Having studied under scholars including Sheik Muhammand Mansuri and then the imam Mowaffaq Nishapuri, Khayyam made great strides in both mathematics and astronomy during his lifetime.
At the age of 22, Khayyam was already making a name for himself in the field of mathematics through the publication of Treatise on Demonstration of Problems of Algebra and Balancing.
In the text, Khayyam explained his observation that cubic equations can have multiple solutions, as well as his methods for solving quadratic equations.
Shortly after, Khayyam’s astronomical knowledge was requested by Malik Shah, Sultan of the Seljuq Empire, in helping to reform the calendar.
Upon receiving an invitation to the Persian city of Isfahan, Khayyam worked in an observatory where he eventually succeeded in precisely measuring the length of the year, leading to the development of the new Jalali calendar, which was used until the 20th century.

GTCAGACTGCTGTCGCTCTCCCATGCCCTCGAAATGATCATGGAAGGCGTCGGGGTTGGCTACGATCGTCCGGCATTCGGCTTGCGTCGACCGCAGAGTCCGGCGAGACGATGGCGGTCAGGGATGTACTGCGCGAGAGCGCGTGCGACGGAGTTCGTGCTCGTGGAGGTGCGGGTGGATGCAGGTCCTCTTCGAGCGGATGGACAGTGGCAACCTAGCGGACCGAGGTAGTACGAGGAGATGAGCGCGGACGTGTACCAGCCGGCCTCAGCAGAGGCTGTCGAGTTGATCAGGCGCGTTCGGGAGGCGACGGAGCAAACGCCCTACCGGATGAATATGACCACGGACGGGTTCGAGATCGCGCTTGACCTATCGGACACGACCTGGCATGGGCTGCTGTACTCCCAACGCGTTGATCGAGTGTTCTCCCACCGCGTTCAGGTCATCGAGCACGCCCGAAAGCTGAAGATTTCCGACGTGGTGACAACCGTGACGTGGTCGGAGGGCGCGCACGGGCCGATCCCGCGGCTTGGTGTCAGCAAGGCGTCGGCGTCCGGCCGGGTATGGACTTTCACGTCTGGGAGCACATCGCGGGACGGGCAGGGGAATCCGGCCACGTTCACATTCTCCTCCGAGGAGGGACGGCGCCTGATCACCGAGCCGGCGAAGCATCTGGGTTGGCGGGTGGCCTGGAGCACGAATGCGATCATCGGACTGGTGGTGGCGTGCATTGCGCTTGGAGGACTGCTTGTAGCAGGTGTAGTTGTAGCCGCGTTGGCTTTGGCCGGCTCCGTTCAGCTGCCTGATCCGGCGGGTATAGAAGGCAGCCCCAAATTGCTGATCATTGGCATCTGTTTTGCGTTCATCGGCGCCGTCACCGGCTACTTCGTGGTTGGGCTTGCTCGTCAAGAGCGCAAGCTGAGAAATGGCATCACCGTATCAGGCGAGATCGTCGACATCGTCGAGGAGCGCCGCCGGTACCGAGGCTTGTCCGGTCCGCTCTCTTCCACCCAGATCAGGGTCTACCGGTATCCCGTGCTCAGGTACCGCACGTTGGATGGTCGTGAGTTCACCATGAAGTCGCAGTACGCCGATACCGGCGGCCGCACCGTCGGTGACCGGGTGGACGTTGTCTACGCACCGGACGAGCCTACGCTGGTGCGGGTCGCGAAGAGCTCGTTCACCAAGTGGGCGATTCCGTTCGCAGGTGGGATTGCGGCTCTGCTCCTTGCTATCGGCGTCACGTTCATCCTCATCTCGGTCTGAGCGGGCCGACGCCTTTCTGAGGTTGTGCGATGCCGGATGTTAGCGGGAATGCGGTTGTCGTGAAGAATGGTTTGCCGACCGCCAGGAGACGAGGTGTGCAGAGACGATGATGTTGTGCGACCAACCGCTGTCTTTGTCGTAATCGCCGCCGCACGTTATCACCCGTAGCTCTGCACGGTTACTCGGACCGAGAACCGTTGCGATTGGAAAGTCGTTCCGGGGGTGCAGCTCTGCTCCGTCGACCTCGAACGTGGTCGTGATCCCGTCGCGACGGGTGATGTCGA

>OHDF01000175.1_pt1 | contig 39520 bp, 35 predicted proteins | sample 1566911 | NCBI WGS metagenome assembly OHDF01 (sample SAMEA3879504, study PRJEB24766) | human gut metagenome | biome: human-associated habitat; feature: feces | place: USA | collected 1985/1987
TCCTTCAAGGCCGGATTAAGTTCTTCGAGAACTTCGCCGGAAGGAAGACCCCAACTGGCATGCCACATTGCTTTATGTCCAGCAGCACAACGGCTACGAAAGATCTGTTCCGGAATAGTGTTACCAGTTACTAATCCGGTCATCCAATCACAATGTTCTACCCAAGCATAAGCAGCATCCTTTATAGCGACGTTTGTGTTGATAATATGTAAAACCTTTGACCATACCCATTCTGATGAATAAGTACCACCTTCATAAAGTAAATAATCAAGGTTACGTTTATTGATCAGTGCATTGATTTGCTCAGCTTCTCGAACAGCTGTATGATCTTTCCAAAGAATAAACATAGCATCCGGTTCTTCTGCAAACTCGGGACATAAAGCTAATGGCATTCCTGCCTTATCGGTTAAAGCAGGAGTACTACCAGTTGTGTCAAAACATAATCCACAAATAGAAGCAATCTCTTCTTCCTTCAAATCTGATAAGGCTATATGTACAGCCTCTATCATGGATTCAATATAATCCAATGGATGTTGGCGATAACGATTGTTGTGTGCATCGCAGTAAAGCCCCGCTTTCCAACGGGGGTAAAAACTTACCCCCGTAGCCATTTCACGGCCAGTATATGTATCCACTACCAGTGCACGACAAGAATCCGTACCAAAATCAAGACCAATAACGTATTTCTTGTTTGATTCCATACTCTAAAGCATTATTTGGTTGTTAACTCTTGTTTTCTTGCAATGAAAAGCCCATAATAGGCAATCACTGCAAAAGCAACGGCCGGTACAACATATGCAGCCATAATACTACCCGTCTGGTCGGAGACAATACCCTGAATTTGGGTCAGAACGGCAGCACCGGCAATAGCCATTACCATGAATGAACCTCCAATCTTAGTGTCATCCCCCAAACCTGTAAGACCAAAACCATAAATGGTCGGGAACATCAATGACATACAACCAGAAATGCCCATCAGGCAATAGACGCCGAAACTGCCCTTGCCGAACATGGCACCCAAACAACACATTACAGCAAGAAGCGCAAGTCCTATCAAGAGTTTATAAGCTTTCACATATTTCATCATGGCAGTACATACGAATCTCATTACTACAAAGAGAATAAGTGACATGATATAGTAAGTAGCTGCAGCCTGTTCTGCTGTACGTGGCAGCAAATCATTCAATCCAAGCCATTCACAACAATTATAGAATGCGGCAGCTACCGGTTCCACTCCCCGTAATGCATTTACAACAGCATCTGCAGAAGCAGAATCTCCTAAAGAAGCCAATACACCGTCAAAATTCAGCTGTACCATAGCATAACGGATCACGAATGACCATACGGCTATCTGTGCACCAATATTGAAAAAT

His observations and the subsequent calendar was based on the sun's movement, as well as quadrennial and quinquennial leap years, with the calendar consisting of 25 ordinary years with 365 days and eight leap years that had 366 days.
In the West, however, it is Khayyam’s work as a poet and his collection of quatrains that is recognised and celebrated. The poems, written in four lines, were translated by Edward FitzGerald in the 1800’s and published in The Rubáiyát of Omar Khayyám.
Khayyam became famous for his poems posthumously, having died at the age of 83 on 4 December 1131.
In 1963, the Shah of Iran ordered Khayyam’s grave exhumed and his remains moved to a mausoleum in Nishapur where tourists could pay their respects.
Although not much is known about the personal life of Khayyam, it is believed that he had a wife, a son, and a daughter.
Read the original article on The Independent.
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